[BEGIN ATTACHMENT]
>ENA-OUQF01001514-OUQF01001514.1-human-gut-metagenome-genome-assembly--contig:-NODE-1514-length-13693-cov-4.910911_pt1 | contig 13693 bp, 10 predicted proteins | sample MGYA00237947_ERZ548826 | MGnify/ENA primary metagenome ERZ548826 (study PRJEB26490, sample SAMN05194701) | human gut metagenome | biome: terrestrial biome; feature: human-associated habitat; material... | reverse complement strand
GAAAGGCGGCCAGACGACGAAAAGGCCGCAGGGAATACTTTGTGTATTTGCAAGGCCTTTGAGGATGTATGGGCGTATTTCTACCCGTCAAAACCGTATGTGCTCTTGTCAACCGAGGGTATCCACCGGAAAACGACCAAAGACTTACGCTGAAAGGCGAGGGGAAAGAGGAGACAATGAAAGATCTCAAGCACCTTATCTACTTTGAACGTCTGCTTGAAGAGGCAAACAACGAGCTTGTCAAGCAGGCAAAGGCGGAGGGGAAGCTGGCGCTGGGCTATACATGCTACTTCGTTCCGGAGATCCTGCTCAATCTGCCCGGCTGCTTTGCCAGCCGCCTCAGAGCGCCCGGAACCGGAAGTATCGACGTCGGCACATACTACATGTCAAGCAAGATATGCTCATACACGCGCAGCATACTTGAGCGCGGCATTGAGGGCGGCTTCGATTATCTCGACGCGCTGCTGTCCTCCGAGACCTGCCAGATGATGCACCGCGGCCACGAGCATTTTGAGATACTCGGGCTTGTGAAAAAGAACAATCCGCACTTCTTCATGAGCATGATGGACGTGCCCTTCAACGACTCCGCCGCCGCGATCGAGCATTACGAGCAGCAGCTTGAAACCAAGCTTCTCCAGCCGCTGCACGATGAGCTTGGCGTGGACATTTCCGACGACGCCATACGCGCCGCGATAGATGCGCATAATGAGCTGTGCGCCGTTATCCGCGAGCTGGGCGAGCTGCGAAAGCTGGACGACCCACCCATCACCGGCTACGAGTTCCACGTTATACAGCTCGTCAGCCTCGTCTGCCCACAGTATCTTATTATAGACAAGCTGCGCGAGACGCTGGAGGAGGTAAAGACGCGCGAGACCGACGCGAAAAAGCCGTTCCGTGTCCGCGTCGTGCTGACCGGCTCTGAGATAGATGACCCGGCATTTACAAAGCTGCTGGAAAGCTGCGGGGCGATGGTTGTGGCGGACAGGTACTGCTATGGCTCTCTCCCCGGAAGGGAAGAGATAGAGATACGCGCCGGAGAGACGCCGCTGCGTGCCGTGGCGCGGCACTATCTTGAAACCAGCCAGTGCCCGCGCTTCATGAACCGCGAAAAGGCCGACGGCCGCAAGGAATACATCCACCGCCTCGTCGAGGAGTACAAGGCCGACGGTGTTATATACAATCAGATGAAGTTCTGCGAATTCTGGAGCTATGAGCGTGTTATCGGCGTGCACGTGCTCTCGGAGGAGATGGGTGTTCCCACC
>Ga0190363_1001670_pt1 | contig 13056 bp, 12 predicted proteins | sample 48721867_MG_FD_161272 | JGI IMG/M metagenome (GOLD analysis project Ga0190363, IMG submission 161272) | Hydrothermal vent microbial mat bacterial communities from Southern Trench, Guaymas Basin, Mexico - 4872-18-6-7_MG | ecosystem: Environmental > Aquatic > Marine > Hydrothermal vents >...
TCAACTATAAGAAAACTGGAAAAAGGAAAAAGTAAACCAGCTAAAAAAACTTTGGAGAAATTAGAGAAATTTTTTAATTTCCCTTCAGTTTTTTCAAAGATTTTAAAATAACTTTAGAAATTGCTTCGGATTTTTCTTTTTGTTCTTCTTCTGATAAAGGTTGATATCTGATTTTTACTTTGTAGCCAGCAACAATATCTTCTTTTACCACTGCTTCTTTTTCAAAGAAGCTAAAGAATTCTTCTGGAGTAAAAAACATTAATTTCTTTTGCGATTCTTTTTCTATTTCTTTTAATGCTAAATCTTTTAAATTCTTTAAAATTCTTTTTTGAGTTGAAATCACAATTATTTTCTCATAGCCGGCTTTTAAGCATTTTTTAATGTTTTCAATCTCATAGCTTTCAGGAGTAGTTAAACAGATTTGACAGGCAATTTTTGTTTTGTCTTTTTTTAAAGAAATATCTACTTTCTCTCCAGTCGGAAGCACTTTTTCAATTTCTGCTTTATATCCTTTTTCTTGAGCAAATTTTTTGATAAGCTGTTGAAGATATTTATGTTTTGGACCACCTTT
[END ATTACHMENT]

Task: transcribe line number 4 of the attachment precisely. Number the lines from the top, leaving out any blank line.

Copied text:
TCAACTATAAGAAAACTGGAAAAAGGAAAAAGTAAACCAGCTAAAAAAACTTTGGAGAAATTAGAGAAATTTTTTAATTTCCCTTCAGTTTTTTCAAAGATTTTAAAATAACTTTAGAAATTGCTTCGGATTTTTCTTTTTGTTCTTCTTCTGATAAAGGTTGATATCTGATTTTTACTTTGTAGCCAGCAACAATATCTTCTTTTACCACTGCTTCTTTTTCAAAGAAGCTAAAGAATTCTTCTGGAGTAAAAAACATTAATTTCTTTTGCGATTCTTTTTCTATTTCTTTTAATGCTAAATCTTTTAAATTCTTTAAAATTCTTTTTTGAGTTGAAATCACAATTATTTTCTCATAGCCGGCTTTTAAGCATTTTTTAATGTTTTCAATCTCATAGCTTTCAGGAGTAGTTAAACAGATTTGACAGGCAATTTTTGTTTTGTCTTTTTTTAAAGAAATATCTACTTTCTCTCCAGTCGGAAGCACTTTTTCAATTTCTGCTTTATATCCTTTTTCTTGAGCAAATTTTTTGATAAGCTGTTGAAGATATTTATGTTTTGGACCACCTTT